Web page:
The driving factors of the new war between Turkey and the PKK are intricately linked to the Syrian theater.
Sada launches its first eBook, a collection of essays that explores the region’s deep political changes since the Arab uprisings.
Tensions among Haider al-Abadi, Muqtada al-Sadr, and their rivals result from power struggles, not real disputes over reform.
In Ain al-Hilweh, Islamist militants are working alongside the PLO and pro-Syrian factions to prevent allies of the Islamic State and Jabhat al-Nusra from dragging the camp into war.
More coordination between international donors, the public sector, and civil society actors could fill gaps in education for Syrian refugees in Lebanon.
Months of planning and Russian air support led to a final, successful battle to recapture Palmyra by Syrian regime forces that has helped boost their morale.
Saudi Arabia’s recent moves against Hezbollah and the Lebanese government could end up weakening its own allies and further destabilizing the Lebanese political arena.
The latest budget confirms that Jordan is increasingly dependent on public debt and foreign aid to prop up continued spending—especially on energy subsidies.
Laws restricting political representation, civil society, and free speech are disproportionately affecting Israel’s Arab citizens.
Working side-by-side with Russian officers in Syria is sure to improve Hezbollah’s offensive fighting capabilities.
Despite the small but important military victory in Ramadi, Iraqi forces still face significant challenges fighting the Islamic State in Anbar and reining in Shia militias in Diyala and Basra.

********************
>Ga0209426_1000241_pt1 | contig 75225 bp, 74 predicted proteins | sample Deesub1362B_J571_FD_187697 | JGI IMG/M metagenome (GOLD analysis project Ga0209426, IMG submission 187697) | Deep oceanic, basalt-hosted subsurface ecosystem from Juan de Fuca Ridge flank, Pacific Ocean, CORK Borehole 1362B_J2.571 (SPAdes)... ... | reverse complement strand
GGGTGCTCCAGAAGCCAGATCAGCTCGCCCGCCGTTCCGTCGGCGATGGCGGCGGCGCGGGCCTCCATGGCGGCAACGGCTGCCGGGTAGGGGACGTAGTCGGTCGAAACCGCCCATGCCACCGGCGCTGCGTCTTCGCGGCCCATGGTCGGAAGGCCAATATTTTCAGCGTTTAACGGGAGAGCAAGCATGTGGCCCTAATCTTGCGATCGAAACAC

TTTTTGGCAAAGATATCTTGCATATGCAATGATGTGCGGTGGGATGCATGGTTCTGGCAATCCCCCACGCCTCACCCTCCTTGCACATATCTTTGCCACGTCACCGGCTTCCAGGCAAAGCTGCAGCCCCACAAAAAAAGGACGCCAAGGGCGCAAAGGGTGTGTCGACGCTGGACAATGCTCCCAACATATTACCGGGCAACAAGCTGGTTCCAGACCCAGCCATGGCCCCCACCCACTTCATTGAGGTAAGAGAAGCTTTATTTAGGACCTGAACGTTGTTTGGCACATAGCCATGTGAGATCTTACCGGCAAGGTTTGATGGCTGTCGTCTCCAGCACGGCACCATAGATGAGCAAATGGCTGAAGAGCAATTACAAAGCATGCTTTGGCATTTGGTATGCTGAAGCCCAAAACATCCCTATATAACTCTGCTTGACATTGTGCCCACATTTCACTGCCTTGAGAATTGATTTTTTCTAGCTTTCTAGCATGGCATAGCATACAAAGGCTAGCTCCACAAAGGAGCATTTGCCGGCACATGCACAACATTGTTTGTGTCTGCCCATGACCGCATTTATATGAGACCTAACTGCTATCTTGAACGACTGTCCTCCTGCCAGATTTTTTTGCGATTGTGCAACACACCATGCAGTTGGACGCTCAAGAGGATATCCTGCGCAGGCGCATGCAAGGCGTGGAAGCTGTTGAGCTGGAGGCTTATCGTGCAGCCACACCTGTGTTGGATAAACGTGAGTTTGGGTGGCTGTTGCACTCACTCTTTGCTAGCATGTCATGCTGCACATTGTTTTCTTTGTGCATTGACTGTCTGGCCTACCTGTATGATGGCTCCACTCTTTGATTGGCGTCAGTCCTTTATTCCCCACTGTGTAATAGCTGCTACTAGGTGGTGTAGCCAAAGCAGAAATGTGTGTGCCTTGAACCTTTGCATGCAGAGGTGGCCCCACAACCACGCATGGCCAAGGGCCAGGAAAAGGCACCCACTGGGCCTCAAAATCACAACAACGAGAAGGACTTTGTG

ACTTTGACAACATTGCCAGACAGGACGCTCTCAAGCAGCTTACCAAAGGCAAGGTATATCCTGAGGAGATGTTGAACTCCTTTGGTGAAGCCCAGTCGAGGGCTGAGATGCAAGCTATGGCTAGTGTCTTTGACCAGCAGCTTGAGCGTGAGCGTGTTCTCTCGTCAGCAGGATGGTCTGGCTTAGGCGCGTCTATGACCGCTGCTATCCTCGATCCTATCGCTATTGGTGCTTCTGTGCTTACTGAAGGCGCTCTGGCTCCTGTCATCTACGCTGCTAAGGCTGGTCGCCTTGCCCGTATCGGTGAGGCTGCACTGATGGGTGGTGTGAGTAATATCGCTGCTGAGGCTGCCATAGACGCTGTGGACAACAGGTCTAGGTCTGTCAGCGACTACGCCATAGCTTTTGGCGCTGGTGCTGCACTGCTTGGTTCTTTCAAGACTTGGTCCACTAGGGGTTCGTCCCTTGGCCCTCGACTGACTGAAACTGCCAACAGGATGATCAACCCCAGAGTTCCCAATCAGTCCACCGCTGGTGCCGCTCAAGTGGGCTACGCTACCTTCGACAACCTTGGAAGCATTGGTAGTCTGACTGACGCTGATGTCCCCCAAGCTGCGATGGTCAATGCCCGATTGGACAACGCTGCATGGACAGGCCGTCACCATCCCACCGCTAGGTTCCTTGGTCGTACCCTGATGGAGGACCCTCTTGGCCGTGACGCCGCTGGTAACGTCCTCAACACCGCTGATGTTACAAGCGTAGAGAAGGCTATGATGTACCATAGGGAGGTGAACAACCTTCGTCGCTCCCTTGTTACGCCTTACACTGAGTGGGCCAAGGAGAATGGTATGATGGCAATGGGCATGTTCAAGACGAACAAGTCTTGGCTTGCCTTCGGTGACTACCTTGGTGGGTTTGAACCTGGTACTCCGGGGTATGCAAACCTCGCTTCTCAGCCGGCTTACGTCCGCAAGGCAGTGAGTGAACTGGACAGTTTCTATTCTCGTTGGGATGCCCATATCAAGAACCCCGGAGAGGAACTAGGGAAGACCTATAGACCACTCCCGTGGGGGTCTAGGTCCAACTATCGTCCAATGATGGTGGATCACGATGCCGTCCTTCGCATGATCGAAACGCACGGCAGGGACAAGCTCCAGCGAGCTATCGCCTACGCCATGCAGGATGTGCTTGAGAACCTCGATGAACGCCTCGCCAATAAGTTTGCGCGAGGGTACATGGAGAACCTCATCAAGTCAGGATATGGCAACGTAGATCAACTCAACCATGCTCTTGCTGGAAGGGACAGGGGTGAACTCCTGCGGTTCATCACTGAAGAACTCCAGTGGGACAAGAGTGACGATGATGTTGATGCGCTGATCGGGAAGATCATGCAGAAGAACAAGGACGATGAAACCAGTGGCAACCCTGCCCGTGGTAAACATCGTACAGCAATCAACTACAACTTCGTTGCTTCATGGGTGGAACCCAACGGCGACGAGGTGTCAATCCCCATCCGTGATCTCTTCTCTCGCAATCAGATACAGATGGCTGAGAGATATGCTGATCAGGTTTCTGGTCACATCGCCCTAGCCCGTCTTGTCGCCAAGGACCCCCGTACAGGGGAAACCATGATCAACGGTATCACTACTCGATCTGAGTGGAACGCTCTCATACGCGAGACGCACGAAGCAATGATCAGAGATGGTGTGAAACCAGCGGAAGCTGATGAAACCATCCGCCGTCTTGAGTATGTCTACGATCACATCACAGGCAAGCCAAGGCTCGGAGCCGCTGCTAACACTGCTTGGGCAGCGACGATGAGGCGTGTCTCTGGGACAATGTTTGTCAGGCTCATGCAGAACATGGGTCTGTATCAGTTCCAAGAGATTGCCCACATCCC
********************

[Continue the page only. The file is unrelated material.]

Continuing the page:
Saad Hariri’s attempt to split the March 8 alliance by endorsing Sleiman Frangieh for president has instead divided March 14 and complicated Lebanon’s search for a president.
Hamas’s economic predicament drives it to maintain ties with jihadi groups in Sinai even as it seeks to crack down on jihadi cells within Gaza.
Supporting Kurdish groups in Syria could empower them to play a role in resolving regional conflicts, not just in Syria but also in Iraq and Turkey.
The promise of Western military support and a shared opposition to Russia’s intervention are driving Syrian opposition forces to unite and—for many of them—move away from extremist rhetoric.
Russia’s involvement in Syria is less about protecting natural gas interests and more about prosaic strategic interests.
Abadi’s reforms have been mischaracterized both in terms of their content and the reasons driving opposition to them.
Turkey’s ruling Justice and Development Party successfully convinced a cross-section of voters that it was the only party able to maintain domestic security.
Amid the violence of the fight for Aleppo, local residents have come up with makeshift methods of survival and resistance.
By destroying rebel groups’ attempts at local governance, Russian military assistance is helping Assad present his government as the only viable force to rule Syria.